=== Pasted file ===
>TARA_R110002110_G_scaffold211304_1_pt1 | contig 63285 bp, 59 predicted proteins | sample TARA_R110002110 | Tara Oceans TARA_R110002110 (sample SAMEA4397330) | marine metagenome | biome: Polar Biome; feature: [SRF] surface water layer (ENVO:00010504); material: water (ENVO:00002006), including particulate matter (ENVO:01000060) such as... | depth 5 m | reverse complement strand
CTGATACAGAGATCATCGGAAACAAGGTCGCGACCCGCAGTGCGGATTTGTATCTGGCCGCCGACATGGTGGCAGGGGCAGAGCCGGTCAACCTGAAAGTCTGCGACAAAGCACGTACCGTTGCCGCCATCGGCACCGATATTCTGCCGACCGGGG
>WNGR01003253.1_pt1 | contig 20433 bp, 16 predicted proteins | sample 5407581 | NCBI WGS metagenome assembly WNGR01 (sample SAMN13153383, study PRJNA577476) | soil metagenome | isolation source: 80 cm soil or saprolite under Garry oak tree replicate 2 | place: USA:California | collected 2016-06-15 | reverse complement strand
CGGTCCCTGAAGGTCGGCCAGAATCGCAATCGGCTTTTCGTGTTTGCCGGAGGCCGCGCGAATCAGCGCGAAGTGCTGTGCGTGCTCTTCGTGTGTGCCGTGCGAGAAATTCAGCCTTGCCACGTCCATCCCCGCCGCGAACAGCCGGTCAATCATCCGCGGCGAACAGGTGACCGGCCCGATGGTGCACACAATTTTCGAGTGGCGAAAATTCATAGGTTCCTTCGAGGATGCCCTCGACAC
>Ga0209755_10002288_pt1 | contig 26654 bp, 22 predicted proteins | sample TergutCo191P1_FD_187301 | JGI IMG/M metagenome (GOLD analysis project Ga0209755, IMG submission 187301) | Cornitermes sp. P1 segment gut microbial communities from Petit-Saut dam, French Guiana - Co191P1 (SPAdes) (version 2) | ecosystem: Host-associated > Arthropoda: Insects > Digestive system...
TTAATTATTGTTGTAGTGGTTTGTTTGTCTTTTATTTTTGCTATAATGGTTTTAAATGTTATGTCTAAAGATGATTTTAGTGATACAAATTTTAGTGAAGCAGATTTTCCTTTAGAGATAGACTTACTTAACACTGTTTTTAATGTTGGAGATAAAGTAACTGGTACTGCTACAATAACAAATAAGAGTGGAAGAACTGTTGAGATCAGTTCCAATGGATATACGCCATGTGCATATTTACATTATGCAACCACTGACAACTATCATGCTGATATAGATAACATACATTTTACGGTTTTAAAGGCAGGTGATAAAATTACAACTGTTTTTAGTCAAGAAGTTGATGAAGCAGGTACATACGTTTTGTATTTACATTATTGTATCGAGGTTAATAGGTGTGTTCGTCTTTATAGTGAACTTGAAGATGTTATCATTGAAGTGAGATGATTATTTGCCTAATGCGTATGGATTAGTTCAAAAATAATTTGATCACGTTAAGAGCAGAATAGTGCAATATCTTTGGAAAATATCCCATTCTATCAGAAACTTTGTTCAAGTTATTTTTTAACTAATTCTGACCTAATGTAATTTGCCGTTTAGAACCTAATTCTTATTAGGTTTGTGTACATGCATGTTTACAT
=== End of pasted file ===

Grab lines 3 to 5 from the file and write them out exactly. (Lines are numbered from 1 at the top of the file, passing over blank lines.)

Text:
>WNGR01003253.1_pt1 | contig 20433 bp, 16 predicted proteins | sample 5407581 | NCBI WGS metagenome assembly WNGR01 (sample SAMN13153383, study PRJNA577476) | soil metagenome | isolation source: 80 cm soil or saprolite under Garry oak tree replicate 2 | place: USA:California | collected 2016-06-15 | reverse complement strand
CGGTCCCTGAAGGTCGGCCAGAATCGCAATCGGCTTTTCGTGTTTGCCGGAGGCCGCGCGAATCAGCGCGAAGTGCTGTGCGTGCTCTTCGTGTGTGCCGTGCGAGAAATTCAGCCTTGCCACGTCCATCCCCGCCGCGAACAGCCGGTCAATCATCCGCGGCGAACAGGTGACCGGCCCGATGGTGCACACAATTTTCGAGTGGCGAAAATTCATAGGTTCCTTCGAGGATGCCCTCGACAC
>Ga0209755_10002288_pt1 | contig 26654 bp, 22 predicted proteins | sample TergutCo191P1_FD_187301 | JGI IMG/M metagenome (GOLD analysis project Ga0209755, IMG submission 187301) | Cornitermes sp. P1 segment gut microbial communities from Petit-Saut dam, French Guiana - Co191P1 (SPAdes) (version 2) | ecosystem: Host-associated > Arthropoda: Insects > Digestive system...